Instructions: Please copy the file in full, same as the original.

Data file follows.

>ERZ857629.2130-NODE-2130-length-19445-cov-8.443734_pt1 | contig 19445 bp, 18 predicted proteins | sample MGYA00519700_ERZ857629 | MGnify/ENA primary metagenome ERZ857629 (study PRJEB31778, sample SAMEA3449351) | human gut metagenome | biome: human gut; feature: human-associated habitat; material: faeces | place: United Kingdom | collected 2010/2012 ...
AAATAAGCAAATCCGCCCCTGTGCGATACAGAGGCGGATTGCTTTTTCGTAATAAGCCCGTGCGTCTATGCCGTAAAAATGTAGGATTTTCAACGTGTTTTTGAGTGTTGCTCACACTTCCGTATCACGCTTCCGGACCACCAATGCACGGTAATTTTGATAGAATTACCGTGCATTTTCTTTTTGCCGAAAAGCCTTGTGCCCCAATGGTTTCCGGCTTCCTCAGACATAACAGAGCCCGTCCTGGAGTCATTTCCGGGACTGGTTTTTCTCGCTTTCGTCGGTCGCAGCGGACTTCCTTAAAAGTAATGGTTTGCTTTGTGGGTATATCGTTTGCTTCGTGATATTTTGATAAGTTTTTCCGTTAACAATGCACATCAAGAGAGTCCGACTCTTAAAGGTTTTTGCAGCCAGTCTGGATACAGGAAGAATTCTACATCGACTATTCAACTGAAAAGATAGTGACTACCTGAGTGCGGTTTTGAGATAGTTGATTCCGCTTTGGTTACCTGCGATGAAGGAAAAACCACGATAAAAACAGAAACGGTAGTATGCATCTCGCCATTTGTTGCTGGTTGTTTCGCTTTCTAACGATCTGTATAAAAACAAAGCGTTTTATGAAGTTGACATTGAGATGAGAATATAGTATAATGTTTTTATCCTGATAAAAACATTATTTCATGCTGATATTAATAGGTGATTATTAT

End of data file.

>ERZ857629.2130-NODE-2130-length-19445-cov-8.443734_pt1 | contig 19445 bp, 18 predicted proteins | sample MGYA00519700_ERZ857629 | MGnify/ENA primary metagenome ERZ857629 (study PRJEB31778, sample SAMEA3449351) | human gut metagenome | biome: human gut; feature: human-associated habitat; material: faeces | place: United Kingdom | collected 2010/2012 ...
AAATAAGCAAATCCGCCCCTGTGCGATACAGAGGCGGATTGCTTTTTCGTAATAAGCCCGTGCGTCTATGCCGTAAAAATGTAGGATTTTCAACGTGTTTTTGAGTGTTGCTCACACTTCCGTATCACGCTTCCGGACCACCAATGCACGGTAATTTTGATAGAATTACCGTGCATTTTCTTTTTGCCGAAAAGCCTTGTGCCCCAATGGTTTCCGGCTTCCTCAGACATAACAGAGCCCGTCCTGGAGTCATTTCCGGGACTGGTTTTTCTCGCTTTCGTCGGTCGCAGCGGACTTCCTTAAAAGTAATGGTTTGCTTTGTGGGTATATCGTTTGCTTCGTGATATTTTGATAAGTTTTTCCGTTAACAATGCACATCAAGAGAGTCCGACTCTTAAAGGTTTTTGCAGCCAGTCTGGATACAGGAAGAATTCTACATCGACTATTCAACTGAAAAGATAGTGACTACCTGAGTGCGGTTTTGAGATAGTTGATTCCGCTTTGGTTACCTGCGATGAAGGAAAAACCACGATAAAAACAGAAACGGTAGTATGCATCTCGCCATTTGTTGCTGGTTGTTTCGCTTTCTAACGATCTGTATAAAAACAAAGCGTTTTATGAAGTTGACATTGAGATGAGAATATAGTATAATGTTTTTATCCTGATAAAAACATTATTTCATGCTGATATTAATAGGTGATTATTAT